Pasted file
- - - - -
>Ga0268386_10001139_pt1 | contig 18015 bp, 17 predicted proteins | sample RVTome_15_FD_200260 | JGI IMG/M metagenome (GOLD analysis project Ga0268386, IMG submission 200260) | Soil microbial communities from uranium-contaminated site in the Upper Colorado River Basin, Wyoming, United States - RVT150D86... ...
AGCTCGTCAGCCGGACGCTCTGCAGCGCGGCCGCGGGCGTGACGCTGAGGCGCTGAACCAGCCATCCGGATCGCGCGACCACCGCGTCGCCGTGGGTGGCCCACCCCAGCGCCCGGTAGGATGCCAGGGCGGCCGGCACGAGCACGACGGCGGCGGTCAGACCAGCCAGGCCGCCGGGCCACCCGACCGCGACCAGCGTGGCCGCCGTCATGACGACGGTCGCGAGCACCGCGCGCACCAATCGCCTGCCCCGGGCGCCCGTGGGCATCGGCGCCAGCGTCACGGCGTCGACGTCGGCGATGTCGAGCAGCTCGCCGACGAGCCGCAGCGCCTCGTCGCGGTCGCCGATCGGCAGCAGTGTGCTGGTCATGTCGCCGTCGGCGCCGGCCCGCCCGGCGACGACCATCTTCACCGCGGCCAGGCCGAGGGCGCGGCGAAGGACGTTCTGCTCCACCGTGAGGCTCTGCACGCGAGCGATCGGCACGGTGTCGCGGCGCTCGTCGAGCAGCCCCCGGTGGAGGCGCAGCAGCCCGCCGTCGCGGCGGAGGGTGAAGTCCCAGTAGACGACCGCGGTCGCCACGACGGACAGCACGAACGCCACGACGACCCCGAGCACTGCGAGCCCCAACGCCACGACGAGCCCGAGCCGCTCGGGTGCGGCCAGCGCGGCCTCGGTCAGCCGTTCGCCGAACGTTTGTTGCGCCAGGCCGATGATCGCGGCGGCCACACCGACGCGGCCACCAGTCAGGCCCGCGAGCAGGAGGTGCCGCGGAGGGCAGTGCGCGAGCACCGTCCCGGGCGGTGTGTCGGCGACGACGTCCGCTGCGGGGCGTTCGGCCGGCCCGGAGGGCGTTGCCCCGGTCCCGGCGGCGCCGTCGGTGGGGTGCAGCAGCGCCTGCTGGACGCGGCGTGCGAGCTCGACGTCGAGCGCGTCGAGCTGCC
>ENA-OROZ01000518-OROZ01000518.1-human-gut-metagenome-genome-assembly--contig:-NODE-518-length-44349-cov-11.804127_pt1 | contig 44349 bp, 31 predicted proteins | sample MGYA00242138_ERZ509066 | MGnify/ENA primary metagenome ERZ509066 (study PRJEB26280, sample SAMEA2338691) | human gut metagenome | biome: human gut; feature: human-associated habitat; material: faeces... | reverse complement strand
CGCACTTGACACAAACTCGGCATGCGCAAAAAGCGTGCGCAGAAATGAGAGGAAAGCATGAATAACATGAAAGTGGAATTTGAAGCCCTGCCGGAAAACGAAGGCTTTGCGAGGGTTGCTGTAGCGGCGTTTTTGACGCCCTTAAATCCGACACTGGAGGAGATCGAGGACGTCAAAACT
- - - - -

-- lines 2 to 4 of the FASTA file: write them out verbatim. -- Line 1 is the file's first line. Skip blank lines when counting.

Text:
AGCTCGTCAGCCGGACGCTCTGCAGCGCGGCCGCGGGCGTGACGCTGAGGCGCTGAACCAGCCATCCGGATCGCGCGACCACCGCGTCGCCGTGGGTGGCCCACCCCAGCGCCCGGTAGGATGCCAGGGCGGCCGGCACGAGCACGACGGCGGCGGTCAGACCAGCCAGGCCGCCGGGCCACCCGACCGCGACCAGCGTGGCCGCCGTCATGACGACGGTCGCGAGCACCGCGCGCACCAATCGCCTGCCCCGGGCGCCCGTGGGCATCGGCGCCAGCGTCACGGCGTCGACGTCGGCGATGTCGAGCAGCTCGCCGACGAGCCGCAGCGCCTCGTCGCGGTCGCCGATCGGCAGCAGTGTGCTGGTCATGTCGCCGTCGGCGCCGGCCCGCCCGGCGACGACCATCTTCACCGCGGCCAGGCCGAGGGCGCGGCGAAGGACGTTCTGCTCCACCGTGAGGCTCTGCACGCGAGCGATCGGCACGGTGTCGCGGCGCTCGTCGAGCAGCCCCCGGTGGAGGCGCAGCAGCCCGCCGTCGCGGCGGAGGGTGAAGTCCCAGTAGACGACCGCGGTCGCCACGACGGACAGCACGAACGCCACGACGACCCCGAGCACTGCGAGCCCCAACGCCACGACGAGCCCGAGCCGCTCGGGTGCGGCCAGCGCGGCCTCGGTCAGCCGTTCGCCGAACGTTTGTTGCGCCAGGCCGATGATCGCGGCGGCCACACCGACGCGGCCACCAGTCAGGCCCGCGAGCAGGAGGTGCCGCGGAGGGCAGTGCGCGAGCACCGTCCCGGGCGGTGTGTCGGCGACGACGTCCGCTGCGGGGCGTTCGGCCGGCCCGGAGGGCGTTGCCCCGGTCCCGGCGGCGCCGTCGGTGGGGTGCAGCAGCGCCTGCTGGACGCGGCGTGCGAGCTCGACGTCGAGCGCGTCGAGCTGCC
>ENA-OROZ01000518-OROZ01000518.1-human-gut-metagenome-genome-assembly--contig:-NODE-518-length-44349-cov-11.804127_pt1 | contig 44349 bp, 31 predicted proteins | sample MGYA00242138_ERZ509066 | MGnify/ENA primary metagenome ERZ509066 (study PRJEB26280, sample SAMEA2338691) | human gut metagenome | biome: human gut; feature: human-associated habitat; material: faeces... | reverse complement strand
CGCACTTGACACAAACTCGGCATGCGCAAAAAGCGTGCGCAGAAATGAGAGGAAAGCATGAATAACATGAAAGTGGAATTTGAAGCCCTGCCGGAAAACGAAGGCTTTGCGAGGGTTGCTGTAGCGGCGTTTTTGACGCCCTTAAATCCGACACTGGAGGAGATCGAGGACGTCAAAACT